The economic recovery which started in the EU in the spring of 2013 remains subdued and recent GDP forecasts for the EU have been revised down.
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However, despite the weak macroeconomic background, employment has shown a small but consistent growth in the EU since mid-2013, according to the latest Employment and Social Situation Quarterly Review.
As the Review shows, all types of employment are growing. This means not only temporary and part-time employment, but also permanent and full time. However, the return to pre-crisis unemployment levels is less rapid than hoped for.
Many challenges remain, in particular long-term unemployment and low employment opportunities for youth (15-24) and young adults aged 25-39.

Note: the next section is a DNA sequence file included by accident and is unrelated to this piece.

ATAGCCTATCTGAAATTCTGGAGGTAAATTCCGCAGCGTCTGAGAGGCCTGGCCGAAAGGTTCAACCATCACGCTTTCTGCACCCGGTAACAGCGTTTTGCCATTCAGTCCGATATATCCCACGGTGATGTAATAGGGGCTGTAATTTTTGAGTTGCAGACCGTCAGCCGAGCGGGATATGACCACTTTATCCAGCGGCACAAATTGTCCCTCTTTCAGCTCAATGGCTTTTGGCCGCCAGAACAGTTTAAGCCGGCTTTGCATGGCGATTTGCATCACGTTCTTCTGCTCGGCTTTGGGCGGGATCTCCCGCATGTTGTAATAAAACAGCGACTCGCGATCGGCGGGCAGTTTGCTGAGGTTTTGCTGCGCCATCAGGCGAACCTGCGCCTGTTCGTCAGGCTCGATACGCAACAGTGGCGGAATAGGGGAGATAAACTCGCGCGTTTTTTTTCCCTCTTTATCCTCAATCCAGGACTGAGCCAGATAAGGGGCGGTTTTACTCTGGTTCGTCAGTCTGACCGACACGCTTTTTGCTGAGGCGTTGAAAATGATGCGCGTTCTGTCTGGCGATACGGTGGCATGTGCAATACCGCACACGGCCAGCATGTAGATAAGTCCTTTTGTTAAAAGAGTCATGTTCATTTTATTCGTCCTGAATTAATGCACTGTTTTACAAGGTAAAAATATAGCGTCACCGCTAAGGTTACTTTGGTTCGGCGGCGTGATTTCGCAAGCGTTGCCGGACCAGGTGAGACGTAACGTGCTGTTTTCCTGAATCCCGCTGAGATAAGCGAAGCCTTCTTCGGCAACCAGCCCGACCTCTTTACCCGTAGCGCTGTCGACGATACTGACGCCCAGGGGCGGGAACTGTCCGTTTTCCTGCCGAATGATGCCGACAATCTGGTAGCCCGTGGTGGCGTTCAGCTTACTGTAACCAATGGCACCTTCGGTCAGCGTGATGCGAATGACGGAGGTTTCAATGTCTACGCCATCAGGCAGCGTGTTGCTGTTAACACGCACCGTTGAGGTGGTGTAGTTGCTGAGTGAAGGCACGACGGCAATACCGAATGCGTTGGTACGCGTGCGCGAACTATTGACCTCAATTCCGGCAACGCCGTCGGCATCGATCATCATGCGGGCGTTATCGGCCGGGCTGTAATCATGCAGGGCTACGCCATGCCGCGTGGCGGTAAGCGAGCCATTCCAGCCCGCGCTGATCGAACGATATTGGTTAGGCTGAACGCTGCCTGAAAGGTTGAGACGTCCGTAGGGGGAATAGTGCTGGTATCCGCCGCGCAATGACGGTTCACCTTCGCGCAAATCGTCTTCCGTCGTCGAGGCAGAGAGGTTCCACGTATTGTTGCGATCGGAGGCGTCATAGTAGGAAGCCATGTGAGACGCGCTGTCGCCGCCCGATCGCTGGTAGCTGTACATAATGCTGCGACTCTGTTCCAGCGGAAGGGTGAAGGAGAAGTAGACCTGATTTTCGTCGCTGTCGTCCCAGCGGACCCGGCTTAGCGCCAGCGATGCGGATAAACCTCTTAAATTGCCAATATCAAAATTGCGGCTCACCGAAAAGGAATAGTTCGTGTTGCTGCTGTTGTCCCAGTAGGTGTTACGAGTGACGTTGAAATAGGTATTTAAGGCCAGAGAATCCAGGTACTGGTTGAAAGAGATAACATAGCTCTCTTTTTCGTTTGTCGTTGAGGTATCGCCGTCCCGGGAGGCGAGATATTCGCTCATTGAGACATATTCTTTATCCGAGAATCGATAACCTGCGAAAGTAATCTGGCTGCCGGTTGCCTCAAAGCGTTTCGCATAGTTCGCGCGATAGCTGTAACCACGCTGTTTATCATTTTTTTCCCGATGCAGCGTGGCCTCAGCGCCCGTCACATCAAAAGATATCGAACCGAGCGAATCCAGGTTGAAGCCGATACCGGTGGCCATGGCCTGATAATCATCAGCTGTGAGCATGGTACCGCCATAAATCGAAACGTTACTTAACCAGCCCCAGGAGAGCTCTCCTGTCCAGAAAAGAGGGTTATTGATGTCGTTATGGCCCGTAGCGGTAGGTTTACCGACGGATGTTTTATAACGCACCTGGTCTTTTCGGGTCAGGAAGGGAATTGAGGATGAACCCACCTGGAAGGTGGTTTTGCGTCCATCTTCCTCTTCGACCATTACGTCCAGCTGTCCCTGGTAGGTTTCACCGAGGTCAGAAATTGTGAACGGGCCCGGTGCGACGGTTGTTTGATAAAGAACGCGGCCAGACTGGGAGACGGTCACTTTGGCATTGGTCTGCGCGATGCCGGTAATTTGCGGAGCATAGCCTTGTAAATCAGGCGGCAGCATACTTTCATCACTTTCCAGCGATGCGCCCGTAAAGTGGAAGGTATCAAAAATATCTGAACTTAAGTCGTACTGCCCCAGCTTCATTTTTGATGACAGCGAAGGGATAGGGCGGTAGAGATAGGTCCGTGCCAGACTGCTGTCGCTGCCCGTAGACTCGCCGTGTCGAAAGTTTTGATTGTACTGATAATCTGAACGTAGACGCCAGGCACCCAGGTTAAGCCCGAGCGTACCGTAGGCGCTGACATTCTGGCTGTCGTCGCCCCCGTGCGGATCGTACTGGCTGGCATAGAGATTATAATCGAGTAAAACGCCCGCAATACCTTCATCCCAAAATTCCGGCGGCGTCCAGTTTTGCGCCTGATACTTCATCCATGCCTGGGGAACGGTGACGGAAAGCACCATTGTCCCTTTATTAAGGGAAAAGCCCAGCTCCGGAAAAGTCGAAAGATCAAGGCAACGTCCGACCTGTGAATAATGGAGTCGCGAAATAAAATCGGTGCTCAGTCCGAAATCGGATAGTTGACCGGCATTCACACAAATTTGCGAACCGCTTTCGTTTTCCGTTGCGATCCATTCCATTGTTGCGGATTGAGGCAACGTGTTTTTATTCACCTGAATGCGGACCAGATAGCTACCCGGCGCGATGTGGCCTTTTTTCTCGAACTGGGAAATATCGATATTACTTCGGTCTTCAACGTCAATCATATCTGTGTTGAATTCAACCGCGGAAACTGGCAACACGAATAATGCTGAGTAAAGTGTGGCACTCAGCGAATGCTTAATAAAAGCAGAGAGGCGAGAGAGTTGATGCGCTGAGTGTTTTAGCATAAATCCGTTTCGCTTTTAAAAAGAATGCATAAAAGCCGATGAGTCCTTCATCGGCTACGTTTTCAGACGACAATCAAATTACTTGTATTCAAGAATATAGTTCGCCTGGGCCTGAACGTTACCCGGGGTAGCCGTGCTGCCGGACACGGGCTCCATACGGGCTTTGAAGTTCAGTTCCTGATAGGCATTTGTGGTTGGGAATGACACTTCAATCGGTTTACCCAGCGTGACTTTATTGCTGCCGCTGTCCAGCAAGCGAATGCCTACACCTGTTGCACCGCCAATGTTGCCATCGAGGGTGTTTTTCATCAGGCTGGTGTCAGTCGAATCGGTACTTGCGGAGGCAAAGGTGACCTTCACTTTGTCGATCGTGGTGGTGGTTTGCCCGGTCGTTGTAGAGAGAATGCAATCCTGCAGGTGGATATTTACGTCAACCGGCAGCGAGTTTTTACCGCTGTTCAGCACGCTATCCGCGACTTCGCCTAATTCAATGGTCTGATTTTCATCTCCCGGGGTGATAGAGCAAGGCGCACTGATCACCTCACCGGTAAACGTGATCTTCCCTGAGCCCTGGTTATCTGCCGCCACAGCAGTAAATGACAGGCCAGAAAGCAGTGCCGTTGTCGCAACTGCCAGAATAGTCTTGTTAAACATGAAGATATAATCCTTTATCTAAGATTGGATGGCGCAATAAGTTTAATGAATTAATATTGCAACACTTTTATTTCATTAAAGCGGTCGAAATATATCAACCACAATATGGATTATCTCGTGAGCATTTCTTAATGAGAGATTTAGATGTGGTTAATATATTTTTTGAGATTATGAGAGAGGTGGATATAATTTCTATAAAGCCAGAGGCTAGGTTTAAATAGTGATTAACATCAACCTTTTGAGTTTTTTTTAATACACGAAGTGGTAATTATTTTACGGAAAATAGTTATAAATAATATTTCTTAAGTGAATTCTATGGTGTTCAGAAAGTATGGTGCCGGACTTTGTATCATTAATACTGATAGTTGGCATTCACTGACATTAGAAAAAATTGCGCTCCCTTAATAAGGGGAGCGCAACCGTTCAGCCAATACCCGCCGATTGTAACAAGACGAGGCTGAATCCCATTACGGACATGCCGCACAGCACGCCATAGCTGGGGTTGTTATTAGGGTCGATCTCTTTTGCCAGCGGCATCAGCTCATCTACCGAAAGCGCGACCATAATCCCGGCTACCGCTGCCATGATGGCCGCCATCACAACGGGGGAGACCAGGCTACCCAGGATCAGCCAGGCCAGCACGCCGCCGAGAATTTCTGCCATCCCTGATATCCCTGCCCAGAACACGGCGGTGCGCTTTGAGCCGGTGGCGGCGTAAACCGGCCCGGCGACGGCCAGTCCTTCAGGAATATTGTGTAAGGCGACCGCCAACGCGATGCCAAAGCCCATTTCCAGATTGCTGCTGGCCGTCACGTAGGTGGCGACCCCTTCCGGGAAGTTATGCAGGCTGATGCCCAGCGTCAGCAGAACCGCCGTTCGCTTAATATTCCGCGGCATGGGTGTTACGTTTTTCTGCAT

The unemployment rate of young people has fallen significantly in the EU but remains very high. Long-term unemployment is a growing problem in the EU. In the second quarter of 2014, a total of 12.4 million people (5.1% of the labour force) had been unemployed for more than one year, and more than half of these had been unemployed for more than two years. In Greece and Cyprus, long-term unemployment rates have reached historic highs.
The growth in household income (GHDI) in the EU continued, but at a slower pace. Fragile economic recovery and challenges in the labour market have impacted on the modest developments in the situation of households and individuals. The easing in financial distress in low-income households, observed in the first half of 2014, appears to have halted in recent months.